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There was this thing once, this... action. Activity. Something like that. It was called programming. Once upon a time, I used to do it. Yeah, those were the days. How I miss them...

Been keeping my eye on EDI's stuff, looks like he's starting to tackle something similar to my Golem3D engine. Good stuff, good stuff. Hope he does better with his than I have with mine. I have all the discipline of a spoiled 4 year-old with ADD.

I was idly wondering the other day about something. I say idly, because I doubt it will ever come to fruition, given my general attitude of layaboutness and ne'er-do-wellness. But I thought about taking the Accidental Engine (or whatever weird, Frankensteinian thing it is slowly turning into), cleaning it up and making a full game with it, then dumping the game source code and all onto a community-oriented website. Provide documentation for extending the game via scripting and asset creation, docs for all the various file formats, scripts for the model and animation exports via Blender, etc... the whole shebang. As well as docs on the engine code itself. Open-source it under a decent license, and release the assets under a creative commons. Then provide a paypal donations link or something to that effect.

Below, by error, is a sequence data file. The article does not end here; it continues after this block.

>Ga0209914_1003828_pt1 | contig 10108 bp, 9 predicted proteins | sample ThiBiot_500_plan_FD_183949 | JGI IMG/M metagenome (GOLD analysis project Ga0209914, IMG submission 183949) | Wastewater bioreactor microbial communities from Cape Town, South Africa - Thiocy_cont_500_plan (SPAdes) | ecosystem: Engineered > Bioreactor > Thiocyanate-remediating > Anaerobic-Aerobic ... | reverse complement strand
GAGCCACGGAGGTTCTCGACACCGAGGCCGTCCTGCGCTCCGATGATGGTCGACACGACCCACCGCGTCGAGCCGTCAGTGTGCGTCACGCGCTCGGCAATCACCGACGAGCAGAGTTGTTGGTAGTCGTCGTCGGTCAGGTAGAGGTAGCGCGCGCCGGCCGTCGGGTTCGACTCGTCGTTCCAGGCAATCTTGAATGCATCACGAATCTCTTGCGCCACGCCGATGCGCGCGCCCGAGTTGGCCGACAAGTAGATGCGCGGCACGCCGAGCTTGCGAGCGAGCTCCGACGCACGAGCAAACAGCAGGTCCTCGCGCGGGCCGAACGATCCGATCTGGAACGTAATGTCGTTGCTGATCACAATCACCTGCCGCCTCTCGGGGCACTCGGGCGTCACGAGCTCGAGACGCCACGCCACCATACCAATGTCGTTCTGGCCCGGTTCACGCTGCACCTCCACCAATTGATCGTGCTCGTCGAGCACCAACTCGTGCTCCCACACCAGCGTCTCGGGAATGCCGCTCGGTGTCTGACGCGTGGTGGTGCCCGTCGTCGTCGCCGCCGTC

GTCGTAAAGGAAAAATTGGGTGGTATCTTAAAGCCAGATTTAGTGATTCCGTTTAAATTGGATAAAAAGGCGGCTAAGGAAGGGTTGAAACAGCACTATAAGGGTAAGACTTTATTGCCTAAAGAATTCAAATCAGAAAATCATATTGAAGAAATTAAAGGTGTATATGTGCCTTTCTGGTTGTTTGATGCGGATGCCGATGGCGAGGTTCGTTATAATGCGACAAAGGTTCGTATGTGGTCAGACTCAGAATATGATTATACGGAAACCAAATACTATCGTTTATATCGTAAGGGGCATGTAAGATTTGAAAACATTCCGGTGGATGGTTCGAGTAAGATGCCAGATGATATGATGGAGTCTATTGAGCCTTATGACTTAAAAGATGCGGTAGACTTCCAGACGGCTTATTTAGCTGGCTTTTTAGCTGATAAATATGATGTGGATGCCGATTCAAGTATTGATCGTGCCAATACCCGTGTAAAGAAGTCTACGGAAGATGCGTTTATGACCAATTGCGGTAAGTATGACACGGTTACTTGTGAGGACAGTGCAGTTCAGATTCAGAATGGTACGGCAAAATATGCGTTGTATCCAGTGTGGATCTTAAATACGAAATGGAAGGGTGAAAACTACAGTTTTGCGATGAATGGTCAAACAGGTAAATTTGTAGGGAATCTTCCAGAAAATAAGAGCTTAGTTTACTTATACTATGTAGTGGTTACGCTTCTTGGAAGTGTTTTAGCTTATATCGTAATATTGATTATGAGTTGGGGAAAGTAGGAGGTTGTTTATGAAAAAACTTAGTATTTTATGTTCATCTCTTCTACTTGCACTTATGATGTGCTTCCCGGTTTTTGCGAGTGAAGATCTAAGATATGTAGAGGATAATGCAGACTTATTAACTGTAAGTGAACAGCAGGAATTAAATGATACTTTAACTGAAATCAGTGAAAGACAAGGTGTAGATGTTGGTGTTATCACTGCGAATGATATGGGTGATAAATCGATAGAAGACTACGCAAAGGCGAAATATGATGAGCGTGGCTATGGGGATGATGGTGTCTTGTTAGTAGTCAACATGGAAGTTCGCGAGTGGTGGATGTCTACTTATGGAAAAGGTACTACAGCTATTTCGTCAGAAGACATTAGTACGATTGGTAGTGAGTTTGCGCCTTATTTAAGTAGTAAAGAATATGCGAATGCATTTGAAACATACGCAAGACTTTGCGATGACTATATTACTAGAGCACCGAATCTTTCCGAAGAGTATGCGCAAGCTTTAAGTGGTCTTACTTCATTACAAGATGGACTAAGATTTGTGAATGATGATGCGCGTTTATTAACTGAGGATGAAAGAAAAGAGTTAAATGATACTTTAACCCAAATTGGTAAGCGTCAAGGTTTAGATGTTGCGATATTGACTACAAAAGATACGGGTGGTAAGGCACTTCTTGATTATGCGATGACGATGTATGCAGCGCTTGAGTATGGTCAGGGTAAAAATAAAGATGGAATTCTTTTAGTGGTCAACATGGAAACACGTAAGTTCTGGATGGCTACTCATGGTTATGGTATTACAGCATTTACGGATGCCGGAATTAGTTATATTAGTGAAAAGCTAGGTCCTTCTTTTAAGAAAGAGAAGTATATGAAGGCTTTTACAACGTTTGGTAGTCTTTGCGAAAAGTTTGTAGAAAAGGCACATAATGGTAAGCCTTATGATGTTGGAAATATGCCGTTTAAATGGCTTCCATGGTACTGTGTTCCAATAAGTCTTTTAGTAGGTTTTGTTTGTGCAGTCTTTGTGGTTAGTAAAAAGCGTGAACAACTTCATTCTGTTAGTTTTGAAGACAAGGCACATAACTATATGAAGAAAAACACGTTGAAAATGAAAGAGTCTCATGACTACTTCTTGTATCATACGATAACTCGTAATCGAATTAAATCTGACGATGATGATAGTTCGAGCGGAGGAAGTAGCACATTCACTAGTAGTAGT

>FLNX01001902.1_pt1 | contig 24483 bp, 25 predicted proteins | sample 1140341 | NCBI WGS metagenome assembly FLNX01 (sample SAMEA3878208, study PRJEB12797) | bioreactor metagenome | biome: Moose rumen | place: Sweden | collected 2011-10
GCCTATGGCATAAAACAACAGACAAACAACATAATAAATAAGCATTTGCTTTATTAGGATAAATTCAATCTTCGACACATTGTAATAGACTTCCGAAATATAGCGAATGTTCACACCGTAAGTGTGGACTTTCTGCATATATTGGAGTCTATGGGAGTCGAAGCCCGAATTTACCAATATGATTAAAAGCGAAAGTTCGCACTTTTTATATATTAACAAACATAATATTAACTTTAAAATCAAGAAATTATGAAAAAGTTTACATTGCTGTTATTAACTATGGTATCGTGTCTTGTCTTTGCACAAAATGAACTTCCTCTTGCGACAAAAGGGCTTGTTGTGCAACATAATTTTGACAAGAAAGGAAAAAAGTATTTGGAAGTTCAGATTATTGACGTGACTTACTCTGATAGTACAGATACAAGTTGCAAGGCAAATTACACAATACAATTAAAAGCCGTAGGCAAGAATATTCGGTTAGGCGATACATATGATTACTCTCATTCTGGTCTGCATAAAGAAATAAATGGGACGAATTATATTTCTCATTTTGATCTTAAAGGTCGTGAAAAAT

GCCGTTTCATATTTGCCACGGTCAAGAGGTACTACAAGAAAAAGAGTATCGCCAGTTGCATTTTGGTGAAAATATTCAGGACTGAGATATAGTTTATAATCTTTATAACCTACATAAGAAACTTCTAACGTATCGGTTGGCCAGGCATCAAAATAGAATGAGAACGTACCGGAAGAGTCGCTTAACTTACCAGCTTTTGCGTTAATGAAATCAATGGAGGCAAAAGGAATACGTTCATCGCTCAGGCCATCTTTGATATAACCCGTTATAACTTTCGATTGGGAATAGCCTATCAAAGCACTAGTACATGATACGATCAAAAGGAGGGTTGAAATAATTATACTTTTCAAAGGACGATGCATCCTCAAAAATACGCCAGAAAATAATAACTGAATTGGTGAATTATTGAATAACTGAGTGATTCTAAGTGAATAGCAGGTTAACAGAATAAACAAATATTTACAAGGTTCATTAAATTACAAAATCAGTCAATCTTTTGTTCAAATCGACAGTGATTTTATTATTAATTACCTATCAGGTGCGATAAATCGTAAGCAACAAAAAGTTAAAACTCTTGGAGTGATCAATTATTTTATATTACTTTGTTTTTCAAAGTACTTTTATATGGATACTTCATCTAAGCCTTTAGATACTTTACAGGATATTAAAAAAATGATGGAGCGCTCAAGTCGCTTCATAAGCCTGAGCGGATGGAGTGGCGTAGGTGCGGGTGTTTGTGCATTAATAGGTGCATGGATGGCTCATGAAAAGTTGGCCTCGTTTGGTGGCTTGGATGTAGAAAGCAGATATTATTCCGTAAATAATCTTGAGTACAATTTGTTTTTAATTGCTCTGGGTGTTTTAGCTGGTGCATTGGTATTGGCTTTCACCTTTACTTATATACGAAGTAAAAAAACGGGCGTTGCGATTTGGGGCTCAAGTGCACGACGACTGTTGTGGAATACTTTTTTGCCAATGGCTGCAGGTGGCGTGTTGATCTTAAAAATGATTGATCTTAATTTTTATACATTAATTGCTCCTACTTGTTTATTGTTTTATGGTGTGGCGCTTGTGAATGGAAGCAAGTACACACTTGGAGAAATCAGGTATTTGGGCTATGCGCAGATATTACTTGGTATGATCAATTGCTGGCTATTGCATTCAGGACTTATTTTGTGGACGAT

What would happen? Are there enough people in the world out there who would donate that it would be worth my while? I could provide community-based perks (somewhat like the GDNet++ perks) for donations, perhaps something like access to a small bit of hosting for personal projects, space in a mod showcase, something like that. I haven't thought too deeply on it.

But what I'm getting at, I guess, is attempting to build a business around the community of a game, rather than the product of the game itself. The product itself would in the long run leave my direct control, and growth would come from the community through mods and derived works.

It's probably a pipe dream. I seriously doubt I would ever be able to put it into play in the first place, and I'm skeptical whether voluntary donations (or even a subscription model, which might be another alternative) would ever provide enough of a financial incentive to keep such an effort afloat. But in my head, at least, it's a pretty neat idea. [grin]
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Do it. I want to do something similar for my stuff, except I won't be charging for it. I'm all for providing people with a set of tools to make a game with, hopefully it'll be used by some of the newbies who still insist on coding everything from the ground up.

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I'm with evolutional - I've been wanting to do the same thing with my own projects for years.

Only problem is, I don't own the bulk of my useful code (X3) and I haven't written any of the other stuff yet [wink]

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